Right on the heels of my last post (here, on a sister site) about the various smart cards, I get an email today that includes the following:
“CAC and Defender are both two factor authentication methods. They can be combined to give you three factor but I haven’t seen anyone do that. CAC uses the DoD PKI structure and Defender uses RADIUS to AD”
So I had to reply with the following:
QAS provides AD integration to Unix/Linux/Mac systems. Defender provides RADIUS authentication using AD as it’s directory. Smartcards (like CAC and PIV) use PKI, not RADIUS, to authenticate the user.
The only time Defender gets involved with smartcards is if the card has a token (not a certificate) on it, in which case, it then provides authentication using that token. There are cards out there that are hybrids, and allow for both tokens and certificates. In that case, Defender only uses the token portion and ignores the certificates.
Now, if someone wants CAC support for QAS, you need to look for the QAS smartcard module, and the related license. To install it, the QAS ISO has a smart card install & admin guide, and you would look for the vassc package to deploy to your particular system. We currently support Red Hat (Linux), Solaris and Mac with the smart card modules.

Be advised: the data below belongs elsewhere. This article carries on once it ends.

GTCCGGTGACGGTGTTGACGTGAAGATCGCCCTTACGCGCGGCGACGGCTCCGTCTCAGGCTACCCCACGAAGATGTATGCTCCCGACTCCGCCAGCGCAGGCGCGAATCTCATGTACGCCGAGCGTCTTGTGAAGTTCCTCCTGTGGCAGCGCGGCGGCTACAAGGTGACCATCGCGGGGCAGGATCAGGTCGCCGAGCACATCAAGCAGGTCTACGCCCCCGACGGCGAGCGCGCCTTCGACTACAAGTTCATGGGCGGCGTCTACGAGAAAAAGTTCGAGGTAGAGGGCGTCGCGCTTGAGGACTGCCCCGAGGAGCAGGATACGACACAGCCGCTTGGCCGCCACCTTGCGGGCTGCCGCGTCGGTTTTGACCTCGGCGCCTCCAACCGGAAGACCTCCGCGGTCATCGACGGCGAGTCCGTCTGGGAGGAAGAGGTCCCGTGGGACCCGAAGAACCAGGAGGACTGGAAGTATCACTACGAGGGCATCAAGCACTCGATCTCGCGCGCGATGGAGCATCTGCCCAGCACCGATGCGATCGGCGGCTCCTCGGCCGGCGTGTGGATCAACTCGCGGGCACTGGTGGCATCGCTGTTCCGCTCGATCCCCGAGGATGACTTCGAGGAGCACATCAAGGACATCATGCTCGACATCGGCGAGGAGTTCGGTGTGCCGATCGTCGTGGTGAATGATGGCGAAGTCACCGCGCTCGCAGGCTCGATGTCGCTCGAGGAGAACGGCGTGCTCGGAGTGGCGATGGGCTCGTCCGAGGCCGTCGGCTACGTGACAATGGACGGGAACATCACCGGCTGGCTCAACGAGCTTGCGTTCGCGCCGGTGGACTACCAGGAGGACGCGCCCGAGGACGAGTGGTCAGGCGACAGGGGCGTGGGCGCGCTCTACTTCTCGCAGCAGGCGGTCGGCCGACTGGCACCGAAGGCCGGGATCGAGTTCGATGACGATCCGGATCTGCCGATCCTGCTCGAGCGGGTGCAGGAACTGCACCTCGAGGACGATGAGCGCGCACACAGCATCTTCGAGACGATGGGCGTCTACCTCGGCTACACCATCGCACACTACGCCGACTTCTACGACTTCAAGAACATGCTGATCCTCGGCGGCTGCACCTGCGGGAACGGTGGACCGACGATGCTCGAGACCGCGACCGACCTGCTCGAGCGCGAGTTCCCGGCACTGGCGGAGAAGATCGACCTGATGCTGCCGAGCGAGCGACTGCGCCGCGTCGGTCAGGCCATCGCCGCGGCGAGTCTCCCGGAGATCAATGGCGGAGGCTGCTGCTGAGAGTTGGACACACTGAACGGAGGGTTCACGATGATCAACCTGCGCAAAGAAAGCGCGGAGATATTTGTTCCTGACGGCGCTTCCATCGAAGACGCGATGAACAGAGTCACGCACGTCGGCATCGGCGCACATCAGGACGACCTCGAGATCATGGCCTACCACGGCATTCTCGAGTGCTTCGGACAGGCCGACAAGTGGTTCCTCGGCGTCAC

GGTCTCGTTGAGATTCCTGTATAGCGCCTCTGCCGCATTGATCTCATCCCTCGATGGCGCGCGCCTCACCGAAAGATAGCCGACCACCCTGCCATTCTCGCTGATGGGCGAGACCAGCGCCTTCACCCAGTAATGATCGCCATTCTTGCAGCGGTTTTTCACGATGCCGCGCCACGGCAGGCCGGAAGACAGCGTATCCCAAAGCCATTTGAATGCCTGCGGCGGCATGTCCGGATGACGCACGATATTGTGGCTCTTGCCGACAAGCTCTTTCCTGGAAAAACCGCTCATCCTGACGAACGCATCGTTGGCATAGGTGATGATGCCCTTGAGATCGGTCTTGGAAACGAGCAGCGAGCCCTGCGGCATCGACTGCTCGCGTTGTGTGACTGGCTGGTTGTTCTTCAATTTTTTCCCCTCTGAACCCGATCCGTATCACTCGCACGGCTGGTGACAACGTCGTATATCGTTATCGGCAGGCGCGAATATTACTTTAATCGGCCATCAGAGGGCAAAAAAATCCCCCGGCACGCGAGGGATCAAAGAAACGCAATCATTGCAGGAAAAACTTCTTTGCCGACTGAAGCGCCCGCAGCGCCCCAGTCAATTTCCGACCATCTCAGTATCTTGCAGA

The other thing that needs to be noted is that nothing that Quest provides can accommodate 3 factor authentication. At least, not on it’s own. As a quick review, the 3 factors to authenticate are:
- Something you know (password, key phrase, hint, account number, username, etc)
- Something you have (a key, a token, a certificate, etc)
- Something you are (biometrics – fingerprint, retinal scan, voice print, etc)
Having multiple instances in the same category (a username, a password, and an account number, for example), does not constitute multiple factors. Now, QAS, Defender, ESSO and other Quest products can all co-exist with other authentication systems, but out of the box, you can get 2-factor authentication from us in a variety of ways, not three.
(edited 2011-11-09 to include link to federalcto.com post referenced in the first sentence)